Kevin Reilly Speaks On His Departure From UW System

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Kevin Reilly Speaks On His Departure From UW System

Premiere Date: 
August 1, 2013

UW System President Kevin Reilly speaks on his departure from the UW System to ACE.

 

Episode Transcript: 

Kevin Reilly:

First, after a decade on the job, UW System president Kevin Reilly is moving on. His tenure has coincided with a nearly 9% increase in student enrollment at system schools, as well as a 13% increase in degrees awarded. Governor Scott Walker praised the president's work, coordinating university and workforce development. But there's no avoiding that the governor's deep cuts to the system in his most recent budget intensified relations between the system and the Walker administration. President Reilly joins us now.

Kevin Reilly:

Happy to be here.

Frederica Freyberg:

Well, what role did these difficult issues of which we've mentioned just one, like the system reserves, political divisiveness and efforts to break up the UW System play in your decision to leave the presidency?

Kevin Reilly:

Well, you know, I started talking to the board leadership about this last fall and then into the winter. I was looking at my ninth anniversary in this job this September, and beyond that, and thought that's probably long enough. So it really didn't play any role. I think over a nine- to ten-year span you have times when things are tumultuous and you have times when things are calm. The job is kind of like being a good sailor, where you use the cross winds to tack and make progress with the university. And I think we did in enrollment, graduation, transfer, financial aid, capital programs, and research dollars. So I'm proud of that.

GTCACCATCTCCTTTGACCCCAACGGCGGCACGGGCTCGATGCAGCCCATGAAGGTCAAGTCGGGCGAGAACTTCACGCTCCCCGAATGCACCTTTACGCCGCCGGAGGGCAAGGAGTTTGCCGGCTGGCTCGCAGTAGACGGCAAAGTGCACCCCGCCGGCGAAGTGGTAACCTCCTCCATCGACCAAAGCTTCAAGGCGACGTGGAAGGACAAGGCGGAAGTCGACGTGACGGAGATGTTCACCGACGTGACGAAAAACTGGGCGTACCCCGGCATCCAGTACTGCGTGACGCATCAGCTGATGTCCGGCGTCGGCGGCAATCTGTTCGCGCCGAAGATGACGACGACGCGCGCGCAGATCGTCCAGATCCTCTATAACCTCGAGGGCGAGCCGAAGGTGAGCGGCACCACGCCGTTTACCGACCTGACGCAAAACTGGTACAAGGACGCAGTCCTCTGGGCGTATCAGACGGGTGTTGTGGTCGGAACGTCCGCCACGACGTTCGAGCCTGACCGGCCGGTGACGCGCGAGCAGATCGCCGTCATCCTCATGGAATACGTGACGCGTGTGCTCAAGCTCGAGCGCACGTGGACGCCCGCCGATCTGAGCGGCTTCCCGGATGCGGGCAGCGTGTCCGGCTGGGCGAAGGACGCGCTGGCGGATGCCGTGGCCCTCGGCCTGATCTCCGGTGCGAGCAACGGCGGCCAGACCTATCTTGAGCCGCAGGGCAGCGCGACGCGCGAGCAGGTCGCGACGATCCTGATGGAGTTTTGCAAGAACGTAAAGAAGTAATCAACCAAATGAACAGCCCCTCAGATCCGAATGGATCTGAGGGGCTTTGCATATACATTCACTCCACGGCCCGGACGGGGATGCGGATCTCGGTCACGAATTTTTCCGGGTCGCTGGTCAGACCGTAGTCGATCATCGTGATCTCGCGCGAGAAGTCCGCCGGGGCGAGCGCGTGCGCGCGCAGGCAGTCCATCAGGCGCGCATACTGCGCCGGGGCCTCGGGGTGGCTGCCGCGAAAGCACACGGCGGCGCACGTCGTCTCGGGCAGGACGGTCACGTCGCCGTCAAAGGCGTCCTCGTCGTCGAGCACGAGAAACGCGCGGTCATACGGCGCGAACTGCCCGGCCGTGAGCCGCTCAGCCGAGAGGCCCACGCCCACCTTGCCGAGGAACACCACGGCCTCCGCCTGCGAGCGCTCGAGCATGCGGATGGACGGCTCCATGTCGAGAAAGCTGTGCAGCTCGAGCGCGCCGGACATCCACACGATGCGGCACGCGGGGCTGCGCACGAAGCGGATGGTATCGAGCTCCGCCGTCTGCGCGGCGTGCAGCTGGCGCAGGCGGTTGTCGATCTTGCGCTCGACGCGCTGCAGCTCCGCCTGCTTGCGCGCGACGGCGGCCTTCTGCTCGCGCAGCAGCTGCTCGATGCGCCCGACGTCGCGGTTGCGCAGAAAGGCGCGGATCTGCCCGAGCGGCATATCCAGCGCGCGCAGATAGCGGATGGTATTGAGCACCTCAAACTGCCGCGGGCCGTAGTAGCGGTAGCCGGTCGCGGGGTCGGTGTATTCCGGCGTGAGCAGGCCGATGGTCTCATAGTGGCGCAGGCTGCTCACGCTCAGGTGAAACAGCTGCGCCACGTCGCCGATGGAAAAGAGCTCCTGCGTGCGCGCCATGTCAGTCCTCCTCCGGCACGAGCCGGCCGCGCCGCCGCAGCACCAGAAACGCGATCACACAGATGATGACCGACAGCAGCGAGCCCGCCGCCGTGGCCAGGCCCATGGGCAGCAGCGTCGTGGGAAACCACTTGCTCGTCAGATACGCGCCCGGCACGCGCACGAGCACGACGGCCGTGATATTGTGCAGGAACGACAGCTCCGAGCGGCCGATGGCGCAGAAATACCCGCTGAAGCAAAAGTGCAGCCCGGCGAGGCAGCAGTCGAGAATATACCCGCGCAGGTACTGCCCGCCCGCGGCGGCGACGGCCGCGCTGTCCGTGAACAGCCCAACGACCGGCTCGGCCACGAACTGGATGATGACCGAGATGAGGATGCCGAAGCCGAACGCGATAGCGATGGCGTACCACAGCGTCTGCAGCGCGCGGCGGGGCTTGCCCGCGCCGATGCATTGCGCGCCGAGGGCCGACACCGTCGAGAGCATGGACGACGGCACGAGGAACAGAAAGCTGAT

Frederica Freyberg:

Did you ever have any other university presidents call you up and say, geez, I'm glad I'm not you right now?

Kevin Reilly:

No, because most of them are going through similar things, in the public sector, especially. The recession, certainly the national recession is worse since the Great Depression, affected all of us,  and some states are really in worse shape still than Wisconsin. The kind of contentiousness and political culture affects all states. So, no, I didn't get any of those calls.

Frederica Freyberg:

Many people spoke of how you didn't show what they might call much fight when the legislature's budget committee really raked you over the coals for building up these university reserves. And that, of course, ultimately led to the system having to freeze tuition. Why no fight?

Kevin Reilly: